Wenceslao: Visit

I went to Danao City the other day and was reminded once again that this is no longer the suburban place that I used to pass by when I was younger on my way to the birthplaces of my parents in the Camotes group of islands. Danao port is where the boats going to the islands are moored. In the old days, passengers had two options in going to the islands. The other was to ride on the bigger but slower banca at the Tulay Wharf in Mandaue City.

While the land trip to Danao was longer, the sea travel was shorter because the passenger pump boats then were faster than the banca and the islands were nearer — they were even visible to the naked eye. Riding those pump boats was an adventure, especially when the weather was bad because the big waves that hit the vessel splashed water on the passengers and the crew strove to maintain the boat’s balance by running here and there while perched on the outriggers.

I don’t know how to swim, so the thought of the boat sinking was always a nightmare for me. But I liked Camotes, so I endured the worries and perils of sea travel just to get there. There were times when small steel ships that had seen better days in other routes were allowed to sail to Camotes until these finally sank. With the growth of tourism in the island, sea travel has improved. A barge now sails from Danao to Consuelo in San Francisco and better wharves are in place.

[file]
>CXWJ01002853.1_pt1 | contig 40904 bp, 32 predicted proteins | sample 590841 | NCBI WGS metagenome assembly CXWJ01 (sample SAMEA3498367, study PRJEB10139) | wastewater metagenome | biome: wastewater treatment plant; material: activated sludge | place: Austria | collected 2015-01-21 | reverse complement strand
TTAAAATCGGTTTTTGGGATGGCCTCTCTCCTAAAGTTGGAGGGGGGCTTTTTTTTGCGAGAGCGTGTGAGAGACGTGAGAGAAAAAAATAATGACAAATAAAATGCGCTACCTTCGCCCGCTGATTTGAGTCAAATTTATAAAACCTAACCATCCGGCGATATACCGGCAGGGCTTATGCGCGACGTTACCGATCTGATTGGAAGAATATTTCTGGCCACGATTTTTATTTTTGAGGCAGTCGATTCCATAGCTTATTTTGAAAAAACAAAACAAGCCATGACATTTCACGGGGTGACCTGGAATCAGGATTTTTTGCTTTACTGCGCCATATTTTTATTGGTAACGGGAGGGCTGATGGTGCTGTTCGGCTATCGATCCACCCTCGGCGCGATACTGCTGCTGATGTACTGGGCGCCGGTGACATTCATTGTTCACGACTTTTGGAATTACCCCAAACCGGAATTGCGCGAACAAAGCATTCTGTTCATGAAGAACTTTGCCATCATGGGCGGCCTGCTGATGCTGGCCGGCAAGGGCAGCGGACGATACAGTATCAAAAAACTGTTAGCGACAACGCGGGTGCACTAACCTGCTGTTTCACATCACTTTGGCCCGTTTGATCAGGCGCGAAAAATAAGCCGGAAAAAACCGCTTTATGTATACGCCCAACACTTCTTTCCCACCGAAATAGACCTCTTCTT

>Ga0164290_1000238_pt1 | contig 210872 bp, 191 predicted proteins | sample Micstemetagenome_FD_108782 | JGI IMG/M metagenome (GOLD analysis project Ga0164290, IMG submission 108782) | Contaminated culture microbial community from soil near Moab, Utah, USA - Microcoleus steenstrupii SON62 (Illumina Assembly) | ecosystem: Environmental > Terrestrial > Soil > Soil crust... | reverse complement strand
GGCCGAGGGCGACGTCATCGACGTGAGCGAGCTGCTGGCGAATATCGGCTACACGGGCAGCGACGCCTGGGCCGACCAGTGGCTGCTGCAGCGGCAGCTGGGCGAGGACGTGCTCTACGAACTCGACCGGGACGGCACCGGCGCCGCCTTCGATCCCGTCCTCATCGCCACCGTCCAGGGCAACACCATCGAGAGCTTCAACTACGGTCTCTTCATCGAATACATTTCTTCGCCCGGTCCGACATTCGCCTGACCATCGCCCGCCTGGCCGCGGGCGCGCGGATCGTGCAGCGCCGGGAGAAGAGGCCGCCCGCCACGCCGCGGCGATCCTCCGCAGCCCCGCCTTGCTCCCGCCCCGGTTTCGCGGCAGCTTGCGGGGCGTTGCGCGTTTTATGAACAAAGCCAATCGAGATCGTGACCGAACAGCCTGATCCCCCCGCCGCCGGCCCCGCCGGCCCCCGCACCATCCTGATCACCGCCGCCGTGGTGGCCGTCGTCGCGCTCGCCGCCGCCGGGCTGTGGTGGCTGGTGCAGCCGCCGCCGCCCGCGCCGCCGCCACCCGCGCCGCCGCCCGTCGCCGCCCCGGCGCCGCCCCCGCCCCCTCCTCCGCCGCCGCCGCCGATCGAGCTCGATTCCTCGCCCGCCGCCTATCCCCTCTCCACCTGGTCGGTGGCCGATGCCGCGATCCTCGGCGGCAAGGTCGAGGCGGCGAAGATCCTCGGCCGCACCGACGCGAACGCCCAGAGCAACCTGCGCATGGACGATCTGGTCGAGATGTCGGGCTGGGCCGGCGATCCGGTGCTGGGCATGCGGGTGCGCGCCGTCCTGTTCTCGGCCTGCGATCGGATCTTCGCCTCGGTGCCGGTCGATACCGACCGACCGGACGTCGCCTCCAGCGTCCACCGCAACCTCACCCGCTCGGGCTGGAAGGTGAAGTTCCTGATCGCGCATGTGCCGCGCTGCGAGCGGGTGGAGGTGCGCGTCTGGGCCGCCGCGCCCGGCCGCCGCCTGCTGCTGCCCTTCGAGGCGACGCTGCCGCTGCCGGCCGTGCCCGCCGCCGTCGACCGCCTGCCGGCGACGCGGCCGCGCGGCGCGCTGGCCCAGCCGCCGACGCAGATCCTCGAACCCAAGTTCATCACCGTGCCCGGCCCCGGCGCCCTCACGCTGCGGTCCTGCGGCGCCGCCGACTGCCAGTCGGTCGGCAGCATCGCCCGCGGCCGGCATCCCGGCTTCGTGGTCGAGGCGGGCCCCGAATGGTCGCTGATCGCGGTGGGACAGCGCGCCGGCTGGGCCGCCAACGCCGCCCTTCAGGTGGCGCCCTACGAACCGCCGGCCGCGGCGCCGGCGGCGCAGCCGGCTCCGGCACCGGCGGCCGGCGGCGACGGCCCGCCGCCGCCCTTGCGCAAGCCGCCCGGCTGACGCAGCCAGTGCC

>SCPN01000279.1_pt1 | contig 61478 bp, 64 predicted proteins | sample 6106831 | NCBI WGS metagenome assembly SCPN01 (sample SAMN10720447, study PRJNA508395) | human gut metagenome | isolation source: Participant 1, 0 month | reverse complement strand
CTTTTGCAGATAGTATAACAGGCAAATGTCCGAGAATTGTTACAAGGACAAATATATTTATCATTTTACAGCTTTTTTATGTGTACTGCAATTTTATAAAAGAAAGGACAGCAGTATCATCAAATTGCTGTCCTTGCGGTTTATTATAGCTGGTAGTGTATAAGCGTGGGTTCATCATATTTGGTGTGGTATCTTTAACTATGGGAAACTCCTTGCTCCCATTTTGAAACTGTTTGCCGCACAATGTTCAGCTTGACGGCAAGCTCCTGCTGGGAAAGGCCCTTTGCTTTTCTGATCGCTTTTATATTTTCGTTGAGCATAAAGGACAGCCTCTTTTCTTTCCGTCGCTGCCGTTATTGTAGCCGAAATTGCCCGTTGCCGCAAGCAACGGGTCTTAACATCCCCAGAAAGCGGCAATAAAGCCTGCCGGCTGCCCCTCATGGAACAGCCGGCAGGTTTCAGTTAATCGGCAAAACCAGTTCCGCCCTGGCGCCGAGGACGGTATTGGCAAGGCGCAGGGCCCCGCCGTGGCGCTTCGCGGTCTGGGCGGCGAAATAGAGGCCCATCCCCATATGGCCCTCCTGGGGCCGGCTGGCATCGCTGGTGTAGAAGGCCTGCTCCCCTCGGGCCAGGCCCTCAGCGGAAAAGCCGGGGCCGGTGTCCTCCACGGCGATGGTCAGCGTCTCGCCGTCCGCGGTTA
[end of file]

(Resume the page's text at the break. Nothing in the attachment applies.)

I was still in high school when I started vacationing in Camotes and traveling by my lonesome. I would pass by the town of Poro, the birthplace of my mother, before going to Tudela, the hometown of my father where I would stay until classes would reopen in June. There, friendships were developed and memories built. Those were the best years of my life’s innocent phase.

Several kilometers separate the Tudela town center from the Poro town center. Because four-wheel vehicles didn’t travel often and motorcycles-for-hire collected astronomical fare, I usually walked the eight-kilometer stretch of road that connects Poro and Tudela towns. One exception was when my policeman-cousin from Tudela looked for me after I jumped bail when I was freed in a rebellion case. I walked from the hills of Barangay General in Tudela to the hills of Poro town until I reached the road in Barangay Esperanza. From there I went to my cousin’s house in Barangay Cagcagan. After a while, I decided to go back to Cebu City, reconnected with my comrades and went to Bohol where I was arrested for the second time.

My brother and his family used to live in Danao where he was tasked to manage the warehouse of a soft drinks firm. My younger sister, a midwife, is also a long-time worker in Danao. I don’t know if she is in the employ of the Danao City Government or the health department, but there was a time when she entertained thoughts of her family and her living permanently in that city. But I know of some friends who have stayed in Danao for a long time already.

Danao’s economic growth is visible everywhere. I look forward to visiting the place again when I travel again to Camotes.